I guess I’m proof positive that an old dog can learn new tricks. I was a bit concerned as I considered registering for the early-October statistical learning seminar in Boston. Though in possession of and familiar with the book The Elements of Statistical Learning by course instructors Trevor Hastie, Robert Tibshirani and colleague Jerome Friedman, it had been some time since I’d participated in an intensive, multiday training course. Besides, the trip would be quite expensive, and I wasn’t sure how receptive my partners would be to me skipping out for a few days and spending a large chunk of our discretionary funds. I ruminated on whether to commit when I first saw the announcement in midsummer, but the October 6-7 course dates closed the deal. I could spend all day Sunday the 5th gadding about Boston, visiting with friends, and maybe even experiencing live, post-season baseball.

On my early Sunday morning flight from Chicago to Boston, I prepped for Monday by reviewing the Breiman article discussed in my last column, as well as a thoughtful 1997 sister article by Jerome Friedman, entitled “Data Mining and Statistics: What’s the Connection?” Like Breiman, Friedman envisions an expanding academic analytics world - one that is progressing far beyond the purview of the traditional statistics currently taught in universities. He sees the then emerging field of data mining as a close match to statistics in the types of problems addressed, arguing that both statistics and data mining should make accommodations to more closely collaborate for the common good. Friedman cautions that an isolated discipline of statistics will lose students, researchers and standing to other, evolving information sciences.

Hastie, Tibshirani and Friedman are on the faculty of Stanford University, home of the top-rated statistics department in the U.S. The late Leo Breiman was a professor at UC Berkeley, number two in statistics. Both Stanford and Berkeley have assumed leadership positions in the cross-discipline study of statistics and machine learning - what’s come to be known as statistical learning. The field is evolving so quickly that new methods are seemingly sprouting overnight, keeping faculty and generations of graduate students busy developing algorithms, refining optimization techniques and coding software. Indeed, version two of the award-winning Elements has already been released. Stanford and Berkeley statistical learners are gobbled up quickly in the job market as academia competes with consultancies and internet information companies like Yahoo! and Google.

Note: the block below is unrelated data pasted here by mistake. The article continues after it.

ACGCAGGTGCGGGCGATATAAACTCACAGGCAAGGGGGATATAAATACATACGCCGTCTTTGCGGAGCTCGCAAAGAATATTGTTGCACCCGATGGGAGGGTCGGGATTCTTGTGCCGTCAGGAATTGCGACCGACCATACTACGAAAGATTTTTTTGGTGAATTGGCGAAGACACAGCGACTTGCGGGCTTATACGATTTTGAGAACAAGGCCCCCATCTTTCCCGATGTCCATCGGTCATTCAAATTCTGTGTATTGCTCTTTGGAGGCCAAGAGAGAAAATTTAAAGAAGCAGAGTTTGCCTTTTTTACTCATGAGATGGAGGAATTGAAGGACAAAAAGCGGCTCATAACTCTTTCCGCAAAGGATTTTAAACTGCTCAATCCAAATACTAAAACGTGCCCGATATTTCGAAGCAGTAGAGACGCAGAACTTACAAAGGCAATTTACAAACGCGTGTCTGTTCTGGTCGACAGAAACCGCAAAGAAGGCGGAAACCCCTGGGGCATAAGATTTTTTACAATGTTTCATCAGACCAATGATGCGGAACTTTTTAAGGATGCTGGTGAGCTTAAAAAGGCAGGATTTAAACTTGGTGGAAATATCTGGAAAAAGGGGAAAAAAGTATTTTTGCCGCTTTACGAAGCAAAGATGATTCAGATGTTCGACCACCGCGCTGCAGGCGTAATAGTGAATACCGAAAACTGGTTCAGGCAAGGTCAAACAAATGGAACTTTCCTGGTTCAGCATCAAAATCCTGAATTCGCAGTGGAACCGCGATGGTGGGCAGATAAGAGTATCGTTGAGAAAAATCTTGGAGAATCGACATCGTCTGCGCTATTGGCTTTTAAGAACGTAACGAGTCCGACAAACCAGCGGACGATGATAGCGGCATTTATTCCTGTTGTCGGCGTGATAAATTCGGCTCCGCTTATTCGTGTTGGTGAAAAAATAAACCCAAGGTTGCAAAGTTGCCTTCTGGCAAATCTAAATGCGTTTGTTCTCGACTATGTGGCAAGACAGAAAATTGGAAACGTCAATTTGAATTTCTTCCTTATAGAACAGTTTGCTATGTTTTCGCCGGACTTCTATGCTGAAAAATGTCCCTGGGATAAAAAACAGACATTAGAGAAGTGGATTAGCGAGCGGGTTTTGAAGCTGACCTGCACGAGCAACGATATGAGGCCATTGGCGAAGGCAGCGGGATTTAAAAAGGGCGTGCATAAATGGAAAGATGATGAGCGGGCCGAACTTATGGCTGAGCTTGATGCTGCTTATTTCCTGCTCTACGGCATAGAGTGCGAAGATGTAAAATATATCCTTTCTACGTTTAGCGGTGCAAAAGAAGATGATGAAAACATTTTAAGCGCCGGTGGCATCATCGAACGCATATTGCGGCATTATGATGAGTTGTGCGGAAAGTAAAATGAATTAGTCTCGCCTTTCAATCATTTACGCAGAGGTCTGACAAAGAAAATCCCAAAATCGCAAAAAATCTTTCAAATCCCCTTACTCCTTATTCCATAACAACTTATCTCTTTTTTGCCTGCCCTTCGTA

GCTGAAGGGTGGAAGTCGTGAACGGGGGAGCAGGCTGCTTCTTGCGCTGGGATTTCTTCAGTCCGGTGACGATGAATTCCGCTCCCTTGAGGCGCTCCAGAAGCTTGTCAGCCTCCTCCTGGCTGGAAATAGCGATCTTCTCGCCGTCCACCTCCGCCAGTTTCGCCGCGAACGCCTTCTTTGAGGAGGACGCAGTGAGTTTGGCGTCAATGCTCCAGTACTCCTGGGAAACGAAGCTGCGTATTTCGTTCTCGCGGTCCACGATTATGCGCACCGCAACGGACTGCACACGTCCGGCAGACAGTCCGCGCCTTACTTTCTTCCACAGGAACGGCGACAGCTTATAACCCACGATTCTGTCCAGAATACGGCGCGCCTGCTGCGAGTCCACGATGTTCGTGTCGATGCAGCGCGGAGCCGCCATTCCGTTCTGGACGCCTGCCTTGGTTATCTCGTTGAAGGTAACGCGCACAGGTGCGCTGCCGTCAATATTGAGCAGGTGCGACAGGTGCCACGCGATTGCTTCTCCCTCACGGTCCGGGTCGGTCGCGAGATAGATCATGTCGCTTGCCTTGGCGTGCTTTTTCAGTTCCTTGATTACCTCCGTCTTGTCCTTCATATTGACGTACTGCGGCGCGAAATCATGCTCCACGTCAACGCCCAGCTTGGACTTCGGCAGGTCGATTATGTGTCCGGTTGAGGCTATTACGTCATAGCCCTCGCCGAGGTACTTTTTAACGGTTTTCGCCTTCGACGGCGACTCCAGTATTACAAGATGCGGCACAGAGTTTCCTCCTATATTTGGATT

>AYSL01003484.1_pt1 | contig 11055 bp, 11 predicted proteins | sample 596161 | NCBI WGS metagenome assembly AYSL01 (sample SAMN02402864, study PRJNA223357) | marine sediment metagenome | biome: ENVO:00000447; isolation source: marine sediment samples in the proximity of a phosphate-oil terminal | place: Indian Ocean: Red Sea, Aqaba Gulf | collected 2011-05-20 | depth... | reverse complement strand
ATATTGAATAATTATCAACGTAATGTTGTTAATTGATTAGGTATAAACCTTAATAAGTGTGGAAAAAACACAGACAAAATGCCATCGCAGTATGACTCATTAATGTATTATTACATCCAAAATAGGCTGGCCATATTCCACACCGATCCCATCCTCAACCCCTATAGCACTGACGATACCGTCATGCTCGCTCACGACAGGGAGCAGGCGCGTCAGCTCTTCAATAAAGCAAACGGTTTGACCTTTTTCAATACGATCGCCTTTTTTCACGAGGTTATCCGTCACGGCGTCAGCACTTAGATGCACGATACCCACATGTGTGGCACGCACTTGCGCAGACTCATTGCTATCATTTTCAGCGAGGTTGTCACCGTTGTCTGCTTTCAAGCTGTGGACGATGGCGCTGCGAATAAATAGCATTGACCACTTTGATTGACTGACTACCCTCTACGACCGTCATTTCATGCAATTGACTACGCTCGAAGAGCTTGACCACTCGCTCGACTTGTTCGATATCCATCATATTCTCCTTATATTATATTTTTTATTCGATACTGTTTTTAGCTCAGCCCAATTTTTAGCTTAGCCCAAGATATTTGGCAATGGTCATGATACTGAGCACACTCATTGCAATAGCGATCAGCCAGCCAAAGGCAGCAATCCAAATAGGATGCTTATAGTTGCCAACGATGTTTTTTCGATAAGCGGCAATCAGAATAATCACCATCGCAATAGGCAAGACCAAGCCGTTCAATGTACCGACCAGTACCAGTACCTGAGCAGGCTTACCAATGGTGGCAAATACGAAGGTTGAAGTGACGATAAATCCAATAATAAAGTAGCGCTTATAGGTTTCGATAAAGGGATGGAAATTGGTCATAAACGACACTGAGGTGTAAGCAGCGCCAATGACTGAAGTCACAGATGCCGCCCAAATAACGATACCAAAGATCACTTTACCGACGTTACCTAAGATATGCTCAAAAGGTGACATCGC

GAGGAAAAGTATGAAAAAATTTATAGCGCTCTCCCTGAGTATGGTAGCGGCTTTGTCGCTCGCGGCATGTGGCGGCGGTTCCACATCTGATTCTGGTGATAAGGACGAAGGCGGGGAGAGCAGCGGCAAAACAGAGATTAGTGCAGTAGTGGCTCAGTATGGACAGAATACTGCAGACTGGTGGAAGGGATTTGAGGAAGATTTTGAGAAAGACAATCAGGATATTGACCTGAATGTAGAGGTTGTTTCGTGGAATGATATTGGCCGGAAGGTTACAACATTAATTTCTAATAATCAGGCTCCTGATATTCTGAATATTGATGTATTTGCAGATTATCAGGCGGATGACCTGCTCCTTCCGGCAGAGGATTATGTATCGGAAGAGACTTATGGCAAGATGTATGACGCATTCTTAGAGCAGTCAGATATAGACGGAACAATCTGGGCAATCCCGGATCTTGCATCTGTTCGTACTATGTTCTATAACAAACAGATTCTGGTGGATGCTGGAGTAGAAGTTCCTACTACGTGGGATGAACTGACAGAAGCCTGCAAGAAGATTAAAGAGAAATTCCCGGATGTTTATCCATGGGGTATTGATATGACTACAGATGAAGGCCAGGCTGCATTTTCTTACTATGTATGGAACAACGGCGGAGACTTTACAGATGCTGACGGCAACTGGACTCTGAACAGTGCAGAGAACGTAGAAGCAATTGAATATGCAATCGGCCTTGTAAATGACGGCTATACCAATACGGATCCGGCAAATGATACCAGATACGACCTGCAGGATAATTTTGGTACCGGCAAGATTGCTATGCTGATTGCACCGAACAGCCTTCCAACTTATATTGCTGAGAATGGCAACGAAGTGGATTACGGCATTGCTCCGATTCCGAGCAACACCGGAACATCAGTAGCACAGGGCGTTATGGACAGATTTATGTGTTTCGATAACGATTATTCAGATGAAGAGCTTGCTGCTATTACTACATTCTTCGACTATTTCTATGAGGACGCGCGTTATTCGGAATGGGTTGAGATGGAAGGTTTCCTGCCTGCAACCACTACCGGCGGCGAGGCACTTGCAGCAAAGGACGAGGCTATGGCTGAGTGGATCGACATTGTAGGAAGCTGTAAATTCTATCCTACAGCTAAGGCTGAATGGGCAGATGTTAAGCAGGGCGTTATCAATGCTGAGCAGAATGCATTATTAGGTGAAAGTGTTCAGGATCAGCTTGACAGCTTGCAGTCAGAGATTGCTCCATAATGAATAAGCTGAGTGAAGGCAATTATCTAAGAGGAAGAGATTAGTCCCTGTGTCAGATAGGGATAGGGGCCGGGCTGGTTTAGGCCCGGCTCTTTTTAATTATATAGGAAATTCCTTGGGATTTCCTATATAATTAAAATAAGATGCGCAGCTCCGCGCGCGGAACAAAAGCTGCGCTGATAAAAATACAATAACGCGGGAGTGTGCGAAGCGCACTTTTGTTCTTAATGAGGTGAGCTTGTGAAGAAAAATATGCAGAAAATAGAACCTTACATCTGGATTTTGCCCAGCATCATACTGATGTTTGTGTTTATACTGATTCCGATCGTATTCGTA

The primary focus of both days of the seminar was supervised learning, in which dependent or outcome measures “supervise” the learning of independent attributes for use in predicting future instances. If the outcome consists of categories such as fraud/no fraud, disease/disease-free or churn/no churn, the problem is one of classification. If the outcome is an interval variable like income or revenue, on the other hand, the problem is one of regression. Monday was dedicated primarily to “tall data” - data sets for which the number of cases (N) is substantially larger than the number of attributes or predictors (p). Predictive modeling in business intelligence revolves primarily around supervised learning of tall data.

The training was certainly fast-paced. After introductions and distribution of course notes, the morning session on day one started with a review of least squares regression, along with a discussion of mean square error and the bias-variance tradeoff. The topic of variable selection in linear regression led to the recurring theme of model assessment with the basic testing tools of independent train/tune/test data sets, bootstrapping and cross validation. The instructors are sticklers for rigorous testing, noting on several occasions negative consequences of cavalier modeling without appropriate validation.

The rest of the morning was fast and furious, continuing with a discussion of shrinkage methods that both model and cross-validate to protect from overfitting training data, sacrificing bias for variance. In semi-mathematical terms, the instructors explained the algorithms for ridge regression, the Lasso, principal components regression and partial least squares, demonstrating how the methods behaved in the extreme and compared among each other.

After lunch we returned to least squares with twists of forward stagewise, the Lasso and least angle regression (LAR). The instructors also introduced boosting, where models are comprised of multiple, slow-learning components. Generalized additive models provide a flexible approach for fitting semi-parametric models for “tall” supervised learning applications. I like GAMs a lot, finding them especially useful when it’s known that relationships are not strictly linear. Hastie and Tibshirani published a book on GAMs in 1991 called Generalized Additive Models.